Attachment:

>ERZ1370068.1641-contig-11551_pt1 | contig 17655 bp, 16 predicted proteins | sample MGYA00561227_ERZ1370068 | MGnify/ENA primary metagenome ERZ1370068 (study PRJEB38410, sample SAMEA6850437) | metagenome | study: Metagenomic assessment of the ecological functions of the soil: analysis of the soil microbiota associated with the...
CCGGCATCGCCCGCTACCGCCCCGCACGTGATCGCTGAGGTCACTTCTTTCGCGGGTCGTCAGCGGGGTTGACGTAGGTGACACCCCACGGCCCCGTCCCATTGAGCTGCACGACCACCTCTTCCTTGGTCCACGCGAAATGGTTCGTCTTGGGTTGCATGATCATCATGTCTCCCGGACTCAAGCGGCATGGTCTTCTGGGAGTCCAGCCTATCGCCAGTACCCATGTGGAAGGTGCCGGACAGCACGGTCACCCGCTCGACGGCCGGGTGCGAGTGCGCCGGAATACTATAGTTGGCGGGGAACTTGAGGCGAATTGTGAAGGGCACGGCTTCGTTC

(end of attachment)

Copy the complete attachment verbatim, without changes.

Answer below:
>ERZ1370068.1641-contig-11551_pt1 | contig 17655 bp, 16 predicted proteins | sample MGYA00561227_ERZ1370068 | MGnify/ENA primary metagenome ERZ1370068 (study PRJEB38410, sample SAMEA6850437) | metagenome | study: Metagenomic assessment of the ecological functions of the soil: analysis of the soil microbiota associated with the...
CCGGCATCGCCCGCTACCGCCCCGCACGTGATCGCTGAGGTCACTTCTTTCGCGGGTCGTCAGCGGGGTTGACGTAGGTGACACCCCACGGCCCCGTCCCATTGAGCTGCACGACCACCTCTTCCTTGGTCCACGCGAAATGGTTCGTCTTGGGTTGCATGATCATCATGTCTCCCGGACTCAAGCGGCATGGTCTTCTGGGAGTCCAGCCTATCGCCAGTACCCATGTGGAAGGTGCCGGACAGCACGGTCACCCGCTCGACGGCCGGGTGCGAGTGCGCCGGAATACTATAGTTGGCGGGGAACTTGAGGCGAATTGTGAAGGGCACGGCTTCGTTC